Two of the most effective protection measures against Covid-19 are the use of masks and getting vaccinated. When there were no vaccines for Covid-19 at the time of its initial outbreak or large population across the globe had not been vaccinated, face masks were one of the most effective protective measures. Use of masks with high filtration capability, such as the N95 masks, was considered the best protective measure. With global population now been vaccinated to a good extent and with millions receiving vaccinations every day, the question is whether the people shall stop using masks? Vaccination has reduced the lethality of the virus, if not total prevention of infection. Is this a good enough assurance to stop using the masks?
However, this post will provide you with opinion of expert bodies dealing with this situation.
What Does the CDC Say?
- COVID-19 vaccinations are safe and effective at avoiding serious disease and death from COVID-19.
- COVID-19 immunizations protect against severe sickness and mortality caused by the virus that causes COVID-19, including the Delta version, which is presently circulating in the United States.
- Even with the Delta version, infections occur in a tiny percentage of patients who are fully vaccinated. When these diseases strike vaccinated people, they are usually minor.
- You can distribute the virus to others if you are fully vaccinated and contract the Delta variant.
- Even if fully vaccinated, those with compromised immune systems, such as those taking immunosuppressive medicines, may not be protected.
- If they are in an area with significant or high transmission, they should wear a mask indoors in public.
- Even if community transmission is low, fully vaccinated people may opt to mask, especially if they or someone in their family is immunocompromised or at high risk for severe disease or if someone in their household is unvaccinated.
- Get tested if experiencing COVID-19 symptoms.
- Get tested 5-7 days after close contact with someone with suspected or confirmed COVID-19.
- For 14 days following exposure or until a negative test result, wear a mask in public.
- Isolate if they have tested positive for COVID-19 in the last 10 days or are showing symptoms of COVID-19.
Recommendations for outdoor settings:
If they or someone in their home is immune-compromised, at increased risk of serious disease, or not completely vaccinated, fully vaccinated adults may choose to wear a mask in busy outdoor situations.
- Travel: Fully vaccinated travellers are less likely to contract and spread SARS-CoV-2, and can now travel within the United States with little risk to themselves. Due to the emergence of new varieties and the fact that the load of COVID-19 differs internationally, foreign travellers should pay particular attention to the situation at their international destinations before visiting. On flights, buses, trains, and other kinds of public transportation travelling into, through, or out of the United States, as well as indoors at U.S. transportation hubs such as airports and stations, wearing a mask over your nose and mouth is compulsory. Passengers are not required to wear a mask in outdoor areas of a conveyance (like on open deck areas of a ferry or the uncovered top deck of a bus).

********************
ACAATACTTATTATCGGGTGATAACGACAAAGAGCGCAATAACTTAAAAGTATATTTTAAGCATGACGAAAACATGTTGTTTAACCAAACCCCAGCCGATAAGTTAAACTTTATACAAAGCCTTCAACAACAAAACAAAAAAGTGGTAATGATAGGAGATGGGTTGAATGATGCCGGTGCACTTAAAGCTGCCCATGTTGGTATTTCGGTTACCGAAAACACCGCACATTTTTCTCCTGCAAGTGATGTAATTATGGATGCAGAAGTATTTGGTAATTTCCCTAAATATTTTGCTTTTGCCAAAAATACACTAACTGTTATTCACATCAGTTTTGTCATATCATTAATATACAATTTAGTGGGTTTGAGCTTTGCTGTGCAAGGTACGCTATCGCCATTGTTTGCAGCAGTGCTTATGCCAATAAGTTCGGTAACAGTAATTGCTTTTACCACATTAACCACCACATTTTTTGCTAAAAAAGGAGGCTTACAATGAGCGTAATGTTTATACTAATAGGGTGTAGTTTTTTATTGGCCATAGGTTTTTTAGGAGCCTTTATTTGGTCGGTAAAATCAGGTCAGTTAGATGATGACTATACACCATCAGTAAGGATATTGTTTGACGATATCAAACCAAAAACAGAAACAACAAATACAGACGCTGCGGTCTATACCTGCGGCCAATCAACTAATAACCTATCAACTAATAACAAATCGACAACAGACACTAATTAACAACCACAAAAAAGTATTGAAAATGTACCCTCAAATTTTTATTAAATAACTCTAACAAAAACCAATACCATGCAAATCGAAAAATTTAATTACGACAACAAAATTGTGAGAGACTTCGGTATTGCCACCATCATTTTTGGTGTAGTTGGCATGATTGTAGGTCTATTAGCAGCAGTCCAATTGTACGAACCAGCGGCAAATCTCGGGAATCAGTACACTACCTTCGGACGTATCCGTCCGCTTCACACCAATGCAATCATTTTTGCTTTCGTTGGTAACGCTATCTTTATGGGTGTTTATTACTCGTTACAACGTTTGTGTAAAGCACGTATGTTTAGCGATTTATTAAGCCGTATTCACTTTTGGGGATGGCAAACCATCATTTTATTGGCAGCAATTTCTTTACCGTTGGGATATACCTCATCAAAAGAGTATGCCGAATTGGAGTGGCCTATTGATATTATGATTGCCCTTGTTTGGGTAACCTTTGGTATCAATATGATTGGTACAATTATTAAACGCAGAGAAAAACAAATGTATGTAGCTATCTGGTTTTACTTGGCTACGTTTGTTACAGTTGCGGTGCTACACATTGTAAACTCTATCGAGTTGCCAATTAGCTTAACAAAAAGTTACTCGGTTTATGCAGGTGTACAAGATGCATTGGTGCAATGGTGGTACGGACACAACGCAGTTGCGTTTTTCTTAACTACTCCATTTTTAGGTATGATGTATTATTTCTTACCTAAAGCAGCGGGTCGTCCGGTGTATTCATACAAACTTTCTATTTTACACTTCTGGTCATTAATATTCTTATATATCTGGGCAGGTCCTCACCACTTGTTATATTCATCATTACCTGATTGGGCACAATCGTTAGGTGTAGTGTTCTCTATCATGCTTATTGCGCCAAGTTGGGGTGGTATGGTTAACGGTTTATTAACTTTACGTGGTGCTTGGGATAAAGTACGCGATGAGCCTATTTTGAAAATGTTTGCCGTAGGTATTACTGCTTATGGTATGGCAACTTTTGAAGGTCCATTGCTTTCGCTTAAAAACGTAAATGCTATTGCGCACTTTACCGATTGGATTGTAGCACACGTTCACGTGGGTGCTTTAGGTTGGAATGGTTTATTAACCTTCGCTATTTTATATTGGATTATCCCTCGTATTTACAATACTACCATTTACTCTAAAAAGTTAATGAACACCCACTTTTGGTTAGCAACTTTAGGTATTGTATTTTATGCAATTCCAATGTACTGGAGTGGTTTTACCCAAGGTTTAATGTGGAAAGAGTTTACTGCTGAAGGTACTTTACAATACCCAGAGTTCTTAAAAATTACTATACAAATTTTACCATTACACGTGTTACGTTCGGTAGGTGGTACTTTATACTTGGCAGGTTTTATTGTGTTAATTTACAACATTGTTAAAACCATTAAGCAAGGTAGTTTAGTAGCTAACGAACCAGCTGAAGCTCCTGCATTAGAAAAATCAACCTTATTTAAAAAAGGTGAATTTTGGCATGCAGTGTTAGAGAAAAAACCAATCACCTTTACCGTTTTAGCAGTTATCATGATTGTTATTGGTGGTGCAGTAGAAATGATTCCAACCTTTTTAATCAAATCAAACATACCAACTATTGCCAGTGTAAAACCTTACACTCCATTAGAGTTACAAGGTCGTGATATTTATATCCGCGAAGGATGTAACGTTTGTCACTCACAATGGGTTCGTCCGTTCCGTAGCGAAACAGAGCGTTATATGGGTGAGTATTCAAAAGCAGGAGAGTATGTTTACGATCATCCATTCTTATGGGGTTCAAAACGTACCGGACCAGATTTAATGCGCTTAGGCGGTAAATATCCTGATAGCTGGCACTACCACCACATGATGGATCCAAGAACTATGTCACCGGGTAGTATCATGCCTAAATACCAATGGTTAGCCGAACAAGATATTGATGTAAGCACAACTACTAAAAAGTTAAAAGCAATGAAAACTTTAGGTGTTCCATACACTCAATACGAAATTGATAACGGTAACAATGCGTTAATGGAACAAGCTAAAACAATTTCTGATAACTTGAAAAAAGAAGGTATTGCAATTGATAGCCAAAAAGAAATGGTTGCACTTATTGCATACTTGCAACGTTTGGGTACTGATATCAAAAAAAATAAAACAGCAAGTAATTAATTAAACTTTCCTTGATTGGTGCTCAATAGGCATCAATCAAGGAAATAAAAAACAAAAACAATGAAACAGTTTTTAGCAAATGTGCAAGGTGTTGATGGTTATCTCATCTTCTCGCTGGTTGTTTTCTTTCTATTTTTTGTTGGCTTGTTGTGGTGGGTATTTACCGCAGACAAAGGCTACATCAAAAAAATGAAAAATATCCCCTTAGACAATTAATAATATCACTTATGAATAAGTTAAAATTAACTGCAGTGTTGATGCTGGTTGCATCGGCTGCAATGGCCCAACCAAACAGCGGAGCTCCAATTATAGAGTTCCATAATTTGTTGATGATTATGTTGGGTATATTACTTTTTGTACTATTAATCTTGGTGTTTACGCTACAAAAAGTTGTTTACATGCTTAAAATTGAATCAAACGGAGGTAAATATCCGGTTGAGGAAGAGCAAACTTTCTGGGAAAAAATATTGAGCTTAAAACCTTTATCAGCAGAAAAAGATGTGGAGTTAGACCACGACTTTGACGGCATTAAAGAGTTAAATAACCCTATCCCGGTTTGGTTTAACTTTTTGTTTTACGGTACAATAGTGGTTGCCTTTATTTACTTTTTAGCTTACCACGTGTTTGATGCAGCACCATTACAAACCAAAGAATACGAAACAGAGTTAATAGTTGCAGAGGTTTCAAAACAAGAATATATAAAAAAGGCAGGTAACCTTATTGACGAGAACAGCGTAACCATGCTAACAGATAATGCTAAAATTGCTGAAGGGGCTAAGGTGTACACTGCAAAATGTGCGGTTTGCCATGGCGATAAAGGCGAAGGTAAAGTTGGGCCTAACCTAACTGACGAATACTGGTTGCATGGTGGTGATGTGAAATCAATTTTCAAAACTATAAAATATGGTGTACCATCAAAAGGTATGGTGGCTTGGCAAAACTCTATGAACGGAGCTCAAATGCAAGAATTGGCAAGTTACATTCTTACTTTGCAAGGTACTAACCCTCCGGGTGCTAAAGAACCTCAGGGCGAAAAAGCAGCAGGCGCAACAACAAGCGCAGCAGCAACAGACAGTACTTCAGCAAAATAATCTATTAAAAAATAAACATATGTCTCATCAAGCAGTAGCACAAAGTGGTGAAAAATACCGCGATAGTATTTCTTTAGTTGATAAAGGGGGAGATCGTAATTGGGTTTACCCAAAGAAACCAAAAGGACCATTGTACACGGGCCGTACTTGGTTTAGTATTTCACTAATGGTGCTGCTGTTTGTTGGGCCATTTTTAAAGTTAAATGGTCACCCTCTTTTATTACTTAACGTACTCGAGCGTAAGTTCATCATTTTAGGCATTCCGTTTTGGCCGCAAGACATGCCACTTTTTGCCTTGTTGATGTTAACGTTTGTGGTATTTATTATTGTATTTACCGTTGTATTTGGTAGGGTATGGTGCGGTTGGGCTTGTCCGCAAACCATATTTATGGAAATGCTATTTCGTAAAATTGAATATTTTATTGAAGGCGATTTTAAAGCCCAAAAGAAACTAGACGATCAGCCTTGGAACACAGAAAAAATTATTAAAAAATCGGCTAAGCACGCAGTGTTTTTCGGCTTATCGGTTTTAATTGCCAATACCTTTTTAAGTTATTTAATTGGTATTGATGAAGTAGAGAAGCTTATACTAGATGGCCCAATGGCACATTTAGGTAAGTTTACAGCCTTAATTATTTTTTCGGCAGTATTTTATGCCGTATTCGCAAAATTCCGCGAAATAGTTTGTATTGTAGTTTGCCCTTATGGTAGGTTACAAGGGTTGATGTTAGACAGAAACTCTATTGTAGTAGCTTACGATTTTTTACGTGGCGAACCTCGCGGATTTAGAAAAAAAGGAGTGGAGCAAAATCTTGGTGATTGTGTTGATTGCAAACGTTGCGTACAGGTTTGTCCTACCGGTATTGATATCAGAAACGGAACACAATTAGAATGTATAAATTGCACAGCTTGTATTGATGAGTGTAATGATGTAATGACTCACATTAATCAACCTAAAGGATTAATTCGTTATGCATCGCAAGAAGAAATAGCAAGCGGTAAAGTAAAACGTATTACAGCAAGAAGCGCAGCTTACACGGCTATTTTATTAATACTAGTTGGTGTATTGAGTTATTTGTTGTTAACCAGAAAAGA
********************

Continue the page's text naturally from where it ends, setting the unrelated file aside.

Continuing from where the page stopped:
- Domestic travel: Fully vaccinated travellers do not need a SARS-CoV-2 virus test before or after domestic travel if testing is required by municipal, state, or territory health authorities. Travellers who have had all of their vaccinations do not need to self-quarantine after travelling within the United States.
- International travel: International visitors arriving in the United States should undergo a SARS-CoV-2 virus test 3-5 days following arrival, regardless of immunisation status.
Recommendations for Indoor settings
Wearing a mask in public is especially important for people who are immune-compromised due to the risk of infection. If they or someone in their family is immunocompromised or at high risk for severe disease, or if someone in their household is not completely vaccinated, fully vaccinated people may choose to mask regardless of the severity of community transmission. People over the age of 65, as well as those with certain medical issues such as diabetes, obesity, or heart disease, are at a higher risk of developing serious disease. When required by federal, state, municipal, tribal, or territorial laws, rules, and regulations, including local business and workplace suggestions, as well as in correctional facilities and homeless shelters, people who have been completely vaccinated should continue to wear a mask. Prevention measures are still recommended in indoor public settings for unvaccinated people.
It is recommended that you wear masks at all times if you have a weak immune system and have been completely vaccinated, whether you are in a public place, attending a conference, flying, or riding public transit. A malfunctioning immune system can play a role in you becoming infected with Covid and its variants.